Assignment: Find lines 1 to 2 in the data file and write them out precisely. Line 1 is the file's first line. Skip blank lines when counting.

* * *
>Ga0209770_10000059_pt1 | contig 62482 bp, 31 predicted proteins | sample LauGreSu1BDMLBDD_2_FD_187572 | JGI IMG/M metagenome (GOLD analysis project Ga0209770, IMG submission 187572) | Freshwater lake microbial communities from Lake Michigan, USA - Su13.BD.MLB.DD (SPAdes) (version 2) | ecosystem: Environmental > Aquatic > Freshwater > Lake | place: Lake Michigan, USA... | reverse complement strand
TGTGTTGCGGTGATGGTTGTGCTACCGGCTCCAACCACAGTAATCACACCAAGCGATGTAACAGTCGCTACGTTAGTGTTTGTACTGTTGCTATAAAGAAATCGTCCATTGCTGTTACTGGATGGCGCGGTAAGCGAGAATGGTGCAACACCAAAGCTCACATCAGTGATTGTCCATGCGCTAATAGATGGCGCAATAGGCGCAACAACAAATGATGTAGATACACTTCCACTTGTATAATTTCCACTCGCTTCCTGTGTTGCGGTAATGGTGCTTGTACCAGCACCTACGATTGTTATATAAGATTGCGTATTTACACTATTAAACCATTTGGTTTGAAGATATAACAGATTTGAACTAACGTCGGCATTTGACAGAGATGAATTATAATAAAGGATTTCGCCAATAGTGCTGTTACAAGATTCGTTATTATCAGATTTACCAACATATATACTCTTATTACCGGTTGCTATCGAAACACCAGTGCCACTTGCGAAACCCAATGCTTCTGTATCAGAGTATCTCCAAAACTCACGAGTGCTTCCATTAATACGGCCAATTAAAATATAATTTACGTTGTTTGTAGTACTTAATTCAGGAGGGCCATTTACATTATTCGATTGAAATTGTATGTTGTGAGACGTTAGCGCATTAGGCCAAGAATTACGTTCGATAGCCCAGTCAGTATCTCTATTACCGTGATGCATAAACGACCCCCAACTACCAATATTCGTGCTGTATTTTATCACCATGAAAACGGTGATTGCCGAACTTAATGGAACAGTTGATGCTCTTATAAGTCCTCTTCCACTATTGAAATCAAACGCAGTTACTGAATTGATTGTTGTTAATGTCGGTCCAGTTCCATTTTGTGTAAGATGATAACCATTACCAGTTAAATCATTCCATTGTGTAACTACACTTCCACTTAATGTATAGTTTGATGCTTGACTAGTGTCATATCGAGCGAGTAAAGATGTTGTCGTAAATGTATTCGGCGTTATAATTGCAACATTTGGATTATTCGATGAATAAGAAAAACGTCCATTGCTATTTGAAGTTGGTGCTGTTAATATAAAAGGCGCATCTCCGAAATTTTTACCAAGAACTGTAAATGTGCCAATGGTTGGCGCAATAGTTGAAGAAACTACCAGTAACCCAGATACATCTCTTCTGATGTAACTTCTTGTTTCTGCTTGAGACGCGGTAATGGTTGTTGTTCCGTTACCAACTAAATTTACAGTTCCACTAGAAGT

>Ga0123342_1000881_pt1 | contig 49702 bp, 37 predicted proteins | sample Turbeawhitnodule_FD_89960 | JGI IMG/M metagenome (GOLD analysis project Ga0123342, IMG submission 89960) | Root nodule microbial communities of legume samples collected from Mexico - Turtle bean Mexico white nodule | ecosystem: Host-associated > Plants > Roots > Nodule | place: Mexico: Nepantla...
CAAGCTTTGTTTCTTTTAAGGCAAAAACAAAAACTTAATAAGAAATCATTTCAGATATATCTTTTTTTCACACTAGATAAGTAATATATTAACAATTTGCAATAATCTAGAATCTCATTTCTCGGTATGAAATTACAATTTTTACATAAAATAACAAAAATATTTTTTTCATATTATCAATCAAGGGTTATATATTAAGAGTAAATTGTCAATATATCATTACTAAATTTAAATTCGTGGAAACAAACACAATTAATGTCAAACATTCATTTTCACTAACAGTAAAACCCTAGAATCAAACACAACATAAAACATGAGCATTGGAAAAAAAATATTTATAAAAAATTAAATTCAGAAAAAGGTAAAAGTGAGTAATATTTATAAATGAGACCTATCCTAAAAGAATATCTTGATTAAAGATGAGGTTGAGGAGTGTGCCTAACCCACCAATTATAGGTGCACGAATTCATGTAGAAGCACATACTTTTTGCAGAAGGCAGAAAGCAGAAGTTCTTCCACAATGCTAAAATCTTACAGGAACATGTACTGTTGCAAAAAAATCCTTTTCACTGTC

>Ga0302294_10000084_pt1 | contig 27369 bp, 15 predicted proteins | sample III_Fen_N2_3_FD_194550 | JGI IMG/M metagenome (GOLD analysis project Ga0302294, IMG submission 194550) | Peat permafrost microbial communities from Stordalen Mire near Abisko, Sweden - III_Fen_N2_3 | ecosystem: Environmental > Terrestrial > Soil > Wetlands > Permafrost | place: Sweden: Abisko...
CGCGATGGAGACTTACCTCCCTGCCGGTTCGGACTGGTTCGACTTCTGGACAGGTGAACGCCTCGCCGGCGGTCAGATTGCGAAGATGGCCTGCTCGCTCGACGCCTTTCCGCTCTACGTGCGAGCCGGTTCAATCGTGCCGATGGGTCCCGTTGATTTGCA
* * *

>Ga0209770_10000059_pt1 | contig 62482 bp, 31 predicted proteins | sample LauGreSu1BDMLBDD_2_FD_187572 | JGI IMG/M metagenome (GOLD analysis project Ga0209770, IMG submission 187572) | Freshwater lake microbial communities from Lake Michigan, USA - Su13.BD.MLB.DD (SPAdes) (version 2) | ecosystem: Environmental > Aquatic > Freshwater > Lake | place: Lake Michigan, USA... | reverse complement strand
TGTGTTGCGGTGATGGTTGTGCTACCGGCTCCAACCACAGTAATCACACCAAGCGATGTAACAGTCGCTACGTTAGTGTTTGTACTGTTGCTATAAAGAAATCGTCCATTGCTGTTACTGGATGGCGCGGTAAGCGAGAATGGTGCAACACCAAAGCTCACATCAGTGATTGTCCATGCGCTAATAGATGGCGCAATAGGCGCAACAACAAATGATGTAGATACACTTCCACTTGTATAATTTCCACTCGCTTCCTGTGTTGCGGTAATGGTGCTTGTACCAGCACCTACGATTGTTATATAAGATTGCGTATTTACACTATTAAACCATTTGGTTTGAAGATATAACAGATTTGAACTAACGTCGGCATTTGACAGAGATGAATTATAATAAAGGATTTCGCCAATAGTGCTGTTACAAGATTCGTTATTATCAGATTTACCAACATATATACTCTTATTACCGGTTGCTATCGAAACACCAGTGCCACTTGCGAAACCCAATGCTTCTGTATCAGAGTATCTCCAAAACTCACGAGTGCTTCCATTAATACGGCCAATTAAAATATAATTTACGTTGTTTGTAGTACTTAATTCAGGAGGGCCATTTACATTATTCGATTGAAATTGTATGTTGTGAGACGTTAGCGCATTAGGCCAAGAATTACGTTCGATAGCCCAGTCAGTATCTCTATTACCGTGATGCATAAACGACCCCCAACTACCAATATTCGTGCTGTATTTTATCACCATGAAAACGGTGATTGCCGAACTTAATGGAACAGTTGATGCTCTTATAAGTCCTCTTCCACTATTGAAATCAAACGCAGTTACTGAATTGATTGTTGTTAATGTCGGTCCAGTTCCATTTTGTGTAAGATGATAACCATTACCAGTTAAATCATTCCATTGTGTAACTACACTTCCACTTAATGTATAGTTTGATGCTTGACTAGTGTCATATCGAGCGAGTAAAGATGTTGTCGTAAATGTATTCGGCGTTATAATTGCAACATTTGGATTATTCGATGAATAAGAAAAACGTCCATTGCTATTTGAAGTTGGTGCTGTTAATATAAAAGGCGCATCTCCGAAATTTTTACCAAGAACTGTAAATGTGCCAATGGTTGGCGCAATAGTTGAAGAAACTACCAGTAACCCAGATACATCTCTTCTGATGTAACTTCTTGTTTCTGCTTGAGACGCGGTAATGGTTGTTGTTCCGTTACCAACTAAATTTACAGTTCCACTAGAAGT